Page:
Sunday, December 03, 2017 by Tracey Watson
An estimated 5.5 million Americans are currently living with Alzheimer’s disease. The symptoms of this debilitating illness include memory loss, agitation, mood swings, impaired judgment, difficulty handling money effectively, struggling with normal everyday tasks, confusion, misplacing things and difficulty communicating, among many others. The incredible strain this illness places on families and caregivers of those suffering with Alzheimer’s makes it understandable that many turn to antipsychotic drugs like haloperidol and risperidone to help to calm the affected person and make the condition more manageable.
A shocking new study by researchers at the University of Eastern Finland, published in the Journal of Alzheimer’s Disease, however, may have many families thinking twice about turning to these toxic drugs.
Antipsychotic drug use is associated with a 60 percent increased risk of mortality among persons with Alzheimer’s disease, shows a recent study from the University of Eastern Finland. The risk was highest at the beginning of drug use and remained increased in long-term use. Use of two or more antipsychotic drugs concomitantly was associated with almost two times higher risk of mortality than monotherapy.
Researchers based their findings on the national Finnish Medication and Alzheimer’s Disease study (MEDALZ), which tracked 57,755 people diagnosed with Alzheimer’s between 2005 and 2011. None of the participants were using antipsychotic drugs, had a history of a psychiatric disorder or had cancer at the time of the study. During the follow-up period, 27 percent of the participants began using some type of antipsychotic drug.
Researchers determine that haloperidol carries a particularly high increased mortality risk, as do higher doses of risperidone. Using two or more antipsychotic drugs concurrently was associated with the greatest risk of all.
IOS Press noted:
The study confirms current recommendations that antipsychotic drugs should be used only for the most difficult behavioural symptoms of dementia, such as agitation and aggression, and the duration of use should be limited. Furthermore, the lowest effective doses are recommended, and concomitant use of two or more antipsychotics should be avoided.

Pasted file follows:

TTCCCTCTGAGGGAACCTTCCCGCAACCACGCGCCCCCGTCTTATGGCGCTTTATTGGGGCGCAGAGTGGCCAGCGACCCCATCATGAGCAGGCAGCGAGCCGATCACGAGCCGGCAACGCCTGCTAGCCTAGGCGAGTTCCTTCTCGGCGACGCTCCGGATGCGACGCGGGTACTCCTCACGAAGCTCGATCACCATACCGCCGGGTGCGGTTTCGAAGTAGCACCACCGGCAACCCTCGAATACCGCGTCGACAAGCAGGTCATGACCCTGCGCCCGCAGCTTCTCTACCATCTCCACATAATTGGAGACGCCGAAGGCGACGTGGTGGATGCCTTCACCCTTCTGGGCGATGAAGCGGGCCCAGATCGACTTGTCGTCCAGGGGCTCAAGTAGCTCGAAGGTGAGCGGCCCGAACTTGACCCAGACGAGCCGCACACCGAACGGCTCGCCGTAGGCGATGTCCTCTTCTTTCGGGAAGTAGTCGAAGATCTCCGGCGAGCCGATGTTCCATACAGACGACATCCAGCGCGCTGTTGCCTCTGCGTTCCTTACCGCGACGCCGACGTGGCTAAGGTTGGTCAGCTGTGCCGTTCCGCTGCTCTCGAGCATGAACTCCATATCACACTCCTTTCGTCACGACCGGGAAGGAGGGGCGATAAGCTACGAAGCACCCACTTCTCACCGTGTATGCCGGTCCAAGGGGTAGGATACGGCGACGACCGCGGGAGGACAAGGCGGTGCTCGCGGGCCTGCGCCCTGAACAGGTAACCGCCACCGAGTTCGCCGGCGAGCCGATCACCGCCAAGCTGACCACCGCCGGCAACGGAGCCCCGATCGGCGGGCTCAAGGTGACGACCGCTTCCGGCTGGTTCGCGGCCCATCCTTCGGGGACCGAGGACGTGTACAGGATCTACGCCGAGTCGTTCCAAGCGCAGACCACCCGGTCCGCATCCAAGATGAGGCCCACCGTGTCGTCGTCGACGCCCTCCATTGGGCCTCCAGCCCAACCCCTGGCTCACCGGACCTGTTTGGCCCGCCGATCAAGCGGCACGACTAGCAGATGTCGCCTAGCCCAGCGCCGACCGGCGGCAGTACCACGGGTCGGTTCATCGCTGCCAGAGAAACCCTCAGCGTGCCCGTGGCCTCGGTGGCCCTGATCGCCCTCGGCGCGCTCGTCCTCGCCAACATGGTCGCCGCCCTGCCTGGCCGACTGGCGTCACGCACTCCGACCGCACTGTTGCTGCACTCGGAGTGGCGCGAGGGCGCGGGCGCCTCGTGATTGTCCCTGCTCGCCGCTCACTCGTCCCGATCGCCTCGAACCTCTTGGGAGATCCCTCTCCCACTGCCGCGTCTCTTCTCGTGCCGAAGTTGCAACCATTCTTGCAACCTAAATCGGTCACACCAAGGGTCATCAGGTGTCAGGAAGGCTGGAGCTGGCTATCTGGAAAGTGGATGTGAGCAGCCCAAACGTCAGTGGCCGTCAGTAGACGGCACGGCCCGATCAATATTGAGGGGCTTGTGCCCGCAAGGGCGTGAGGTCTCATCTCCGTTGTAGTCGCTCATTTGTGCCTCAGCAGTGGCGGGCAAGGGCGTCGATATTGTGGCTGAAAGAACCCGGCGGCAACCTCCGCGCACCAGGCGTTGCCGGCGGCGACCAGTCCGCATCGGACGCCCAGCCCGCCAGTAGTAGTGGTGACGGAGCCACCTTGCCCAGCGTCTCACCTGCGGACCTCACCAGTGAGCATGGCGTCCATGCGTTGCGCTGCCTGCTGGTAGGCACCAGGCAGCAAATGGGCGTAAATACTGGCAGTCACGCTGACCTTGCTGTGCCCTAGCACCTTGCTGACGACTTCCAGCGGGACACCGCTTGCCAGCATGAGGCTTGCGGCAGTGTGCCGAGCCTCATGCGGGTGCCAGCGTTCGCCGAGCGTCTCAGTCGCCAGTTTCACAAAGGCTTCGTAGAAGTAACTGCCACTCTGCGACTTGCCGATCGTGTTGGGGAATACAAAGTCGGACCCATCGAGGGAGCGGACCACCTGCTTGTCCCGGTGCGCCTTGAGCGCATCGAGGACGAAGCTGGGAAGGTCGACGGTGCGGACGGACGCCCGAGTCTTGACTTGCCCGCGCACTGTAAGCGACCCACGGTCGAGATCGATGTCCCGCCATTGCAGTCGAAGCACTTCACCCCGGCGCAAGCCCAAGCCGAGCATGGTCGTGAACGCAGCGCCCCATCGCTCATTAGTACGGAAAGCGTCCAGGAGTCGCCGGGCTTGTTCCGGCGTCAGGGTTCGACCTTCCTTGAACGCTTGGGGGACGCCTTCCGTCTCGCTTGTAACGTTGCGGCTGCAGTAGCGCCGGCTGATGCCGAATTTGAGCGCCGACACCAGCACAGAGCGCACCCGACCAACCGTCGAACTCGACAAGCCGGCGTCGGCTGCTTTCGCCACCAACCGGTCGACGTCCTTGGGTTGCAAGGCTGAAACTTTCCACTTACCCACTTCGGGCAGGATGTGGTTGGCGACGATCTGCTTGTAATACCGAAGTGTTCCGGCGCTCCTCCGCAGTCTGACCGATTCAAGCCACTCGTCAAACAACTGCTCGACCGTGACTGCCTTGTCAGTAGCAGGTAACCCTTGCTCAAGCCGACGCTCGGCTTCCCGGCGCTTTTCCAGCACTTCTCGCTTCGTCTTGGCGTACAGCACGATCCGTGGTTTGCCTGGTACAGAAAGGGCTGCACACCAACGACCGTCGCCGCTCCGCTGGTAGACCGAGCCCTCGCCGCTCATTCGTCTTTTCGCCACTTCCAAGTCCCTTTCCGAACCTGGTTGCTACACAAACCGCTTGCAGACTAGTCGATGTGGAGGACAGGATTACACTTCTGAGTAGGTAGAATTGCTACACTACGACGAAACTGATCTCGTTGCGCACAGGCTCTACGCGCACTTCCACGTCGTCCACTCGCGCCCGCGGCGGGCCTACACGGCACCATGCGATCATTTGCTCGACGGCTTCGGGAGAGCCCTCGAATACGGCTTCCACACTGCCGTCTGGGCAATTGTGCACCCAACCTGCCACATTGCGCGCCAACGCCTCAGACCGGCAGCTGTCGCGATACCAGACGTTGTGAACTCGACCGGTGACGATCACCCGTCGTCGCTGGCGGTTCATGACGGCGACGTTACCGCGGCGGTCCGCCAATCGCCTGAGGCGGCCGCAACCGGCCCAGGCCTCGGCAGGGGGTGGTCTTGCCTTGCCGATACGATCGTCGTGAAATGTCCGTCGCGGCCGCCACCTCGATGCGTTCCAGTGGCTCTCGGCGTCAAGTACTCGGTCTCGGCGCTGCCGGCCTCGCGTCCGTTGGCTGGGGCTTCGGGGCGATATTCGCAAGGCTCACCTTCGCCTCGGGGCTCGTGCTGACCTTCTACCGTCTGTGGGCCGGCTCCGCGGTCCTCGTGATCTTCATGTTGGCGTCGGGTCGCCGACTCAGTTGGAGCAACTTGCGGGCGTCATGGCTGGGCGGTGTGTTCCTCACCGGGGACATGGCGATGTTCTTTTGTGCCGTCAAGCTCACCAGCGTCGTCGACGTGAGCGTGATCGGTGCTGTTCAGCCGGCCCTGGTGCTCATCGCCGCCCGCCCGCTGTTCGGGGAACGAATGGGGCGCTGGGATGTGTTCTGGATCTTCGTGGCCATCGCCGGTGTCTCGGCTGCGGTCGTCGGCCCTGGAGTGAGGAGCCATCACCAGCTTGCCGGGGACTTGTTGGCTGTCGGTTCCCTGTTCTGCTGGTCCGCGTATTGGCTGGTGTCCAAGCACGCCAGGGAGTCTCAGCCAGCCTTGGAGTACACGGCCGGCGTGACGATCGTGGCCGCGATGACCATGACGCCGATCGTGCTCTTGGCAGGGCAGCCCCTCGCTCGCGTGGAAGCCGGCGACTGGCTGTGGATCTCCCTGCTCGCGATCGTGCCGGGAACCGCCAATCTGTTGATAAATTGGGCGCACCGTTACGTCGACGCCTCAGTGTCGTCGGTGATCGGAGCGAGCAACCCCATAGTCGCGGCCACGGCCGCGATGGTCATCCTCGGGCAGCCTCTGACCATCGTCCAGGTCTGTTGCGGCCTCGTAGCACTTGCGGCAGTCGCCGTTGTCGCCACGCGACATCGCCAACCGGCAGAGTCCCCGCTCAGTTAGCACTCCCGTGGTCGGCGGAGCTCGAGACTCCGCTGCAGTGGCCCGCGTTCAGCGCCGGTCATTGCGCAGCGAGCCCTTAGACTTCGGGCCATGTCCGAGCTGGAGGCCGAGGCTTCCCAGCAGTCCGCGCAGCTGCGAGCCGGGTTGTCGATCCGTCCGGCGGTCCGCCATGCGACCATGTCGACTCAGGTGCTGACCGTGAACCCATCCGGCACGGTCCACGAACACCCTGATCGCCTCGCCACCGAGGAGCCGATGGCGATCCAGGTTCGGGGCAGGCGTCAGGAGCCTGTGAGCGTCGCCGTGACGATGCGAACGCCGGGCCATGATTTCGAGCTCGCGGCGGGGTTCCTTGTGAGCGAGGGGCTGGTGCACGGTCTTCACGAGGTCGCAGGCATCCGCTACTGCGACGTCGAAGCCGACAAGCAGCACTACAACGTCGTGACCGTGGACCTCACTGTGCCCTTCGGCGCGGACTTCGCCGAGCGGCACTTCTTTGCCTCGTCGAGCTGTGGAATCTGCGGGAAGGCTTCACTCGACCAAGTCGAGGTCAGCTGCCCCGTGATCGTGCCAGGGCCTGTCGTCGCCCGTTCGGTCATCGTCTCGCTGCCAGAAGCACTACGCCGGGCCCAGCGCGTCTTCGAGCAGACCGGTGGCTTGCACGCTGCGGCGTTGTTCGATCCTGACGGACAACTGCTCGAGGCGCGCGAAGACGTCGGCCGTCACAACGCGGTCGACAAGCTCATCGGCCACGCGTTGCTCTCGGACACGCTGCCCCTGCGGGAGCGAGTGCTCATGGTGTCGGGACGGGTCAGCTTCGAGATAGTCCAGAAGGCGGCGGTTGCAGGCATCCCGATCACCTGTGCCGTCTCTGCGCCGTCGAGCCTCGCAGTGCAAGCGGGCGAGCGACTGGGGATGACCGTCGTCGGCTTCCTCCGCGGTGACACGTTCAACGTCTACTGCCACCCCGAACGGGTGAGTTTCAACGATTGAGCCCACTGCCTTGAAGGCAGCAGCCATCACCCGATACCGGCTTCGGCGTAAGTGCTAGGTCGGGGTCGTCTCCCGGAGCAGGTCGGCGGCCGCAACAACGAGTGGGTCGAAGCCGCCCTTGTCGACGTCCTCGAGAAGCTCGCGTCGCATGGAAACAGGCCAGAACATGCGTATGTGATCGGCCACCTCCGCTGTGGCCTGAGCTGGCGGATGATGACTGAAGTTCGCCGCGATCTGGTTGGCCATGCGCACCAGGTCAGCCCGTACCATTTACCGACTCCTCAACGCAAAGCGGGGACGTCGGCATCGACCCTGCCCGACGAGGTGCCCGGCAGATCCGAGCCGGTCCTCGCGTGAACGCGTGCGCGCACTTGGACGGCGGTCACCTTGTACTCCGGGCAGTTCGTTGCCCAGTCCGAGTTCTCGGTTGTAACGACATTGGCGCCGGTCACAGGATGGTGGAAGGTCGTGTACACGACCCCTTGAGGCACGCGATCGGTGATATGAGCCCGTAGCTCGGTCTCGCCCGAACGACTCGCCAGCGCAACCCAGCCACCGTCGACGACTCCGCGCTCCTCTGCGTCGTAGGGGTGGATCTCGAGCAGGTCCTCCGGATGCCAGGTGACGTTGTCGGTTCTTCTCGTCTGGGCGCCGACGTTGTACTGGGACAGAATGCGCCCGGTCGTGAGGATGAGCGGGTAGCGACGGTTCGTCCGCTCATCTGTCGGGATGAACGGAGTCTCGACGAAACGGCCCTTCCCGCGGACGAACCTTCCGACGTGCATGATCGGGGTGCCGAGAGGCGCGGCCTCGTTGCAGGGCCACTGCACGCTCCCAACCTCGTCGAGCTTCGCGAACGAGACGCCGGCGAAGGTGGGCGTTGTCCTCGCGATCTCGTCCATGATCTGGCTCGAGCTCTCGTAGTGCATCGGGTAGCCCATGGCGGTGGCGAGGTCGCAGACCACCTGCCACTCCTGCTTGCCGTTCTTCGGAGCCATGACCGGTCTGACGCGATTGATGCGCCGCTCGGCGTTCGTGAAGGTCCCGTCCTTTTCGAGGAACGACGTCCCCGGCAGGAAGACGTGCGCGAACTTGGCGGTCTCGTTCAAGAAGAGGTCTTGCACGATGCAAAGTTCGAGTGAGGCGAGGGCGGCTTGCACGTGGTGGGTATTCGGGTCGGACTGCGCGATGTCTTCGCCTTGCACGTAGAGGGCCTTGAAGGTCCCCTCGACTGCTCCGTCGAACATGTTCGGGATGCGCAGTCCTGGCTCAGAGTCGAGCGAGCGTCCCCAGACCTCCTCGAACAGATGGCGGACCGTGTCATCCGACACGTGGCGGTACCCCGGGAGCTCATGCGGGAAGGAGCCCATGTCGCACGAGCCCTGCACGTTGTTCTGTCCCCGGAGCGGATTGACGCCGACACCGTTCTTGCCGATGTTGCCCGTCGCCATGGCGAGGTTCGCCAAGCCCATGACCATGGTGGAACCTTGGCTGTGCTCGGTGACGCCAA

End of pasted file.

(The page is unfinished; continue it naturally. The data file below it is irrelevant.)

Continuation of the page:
This was by no means the first study to warn about a correlation between antipsychotic drug use in Alzheimer’s patients and increased mortality rates. Researchers started warning about this risk over a decade ago, but it has done little to alter the number of prescriptions handed out for these dangerous drugs.
Does this mean there is nothing you can do to help a loved one suffering with Alzheimer’s?
Not at all. While the exact causes of Alzheimer’s disease remain elusive, there is anecdotal evidence that at least one possible natural cure may exist.
Natural News previously reported on a Florida doctor who stopped her husband’s Alzheimer’s in its tracks by giving him four teaspoons of coconut oil every day for a year. At the end of that time he was able to once again exercise and take care of himself, and his brain atrophy was completely halted. (Related: Discover the healing power of nature at Nutrients.news)
Of course, no matter what the condition, prevention is always better than cure. While we are still healthy, each and every one of us can take definite steps to stave off Alzheimer’s, including:
• Exercise regularly: One study found that regular exercise can reduce your risk of Alzheimer’s by as much as 50 percent.
• Clean up your diet: Doctors recommend switching to a brain-healthy diet like the Mediterranean diet which is high in healthy fats like omega-3, reducing inflammation and the production of free radicals which are known to place unnecessary strain on the brain.
• Mind games: Constant mental stimulation has been linked to a dramatically reduced risk of Alzheimer’s, so stay mentally active, do crossword puzzles or join a local quiz night.
• Quiet, uninterrupted sleep: The body flushes toxins out of the body while we sleep. HelpGuide.org notes, “[S]tudies have linked poor sleep to higher levels of beta-amyloid, a sticky brain-clogging protein that in turn further interferes with sleep – especially with the deep sleep necessary for memory formation.”
There are definite things each one of us can do to prevent this debilitating illness, and if a loved one is already struggling with it, it’s worth finding natural ways to help them feel calm, rather than turning to Big Pharma’s destructive medications.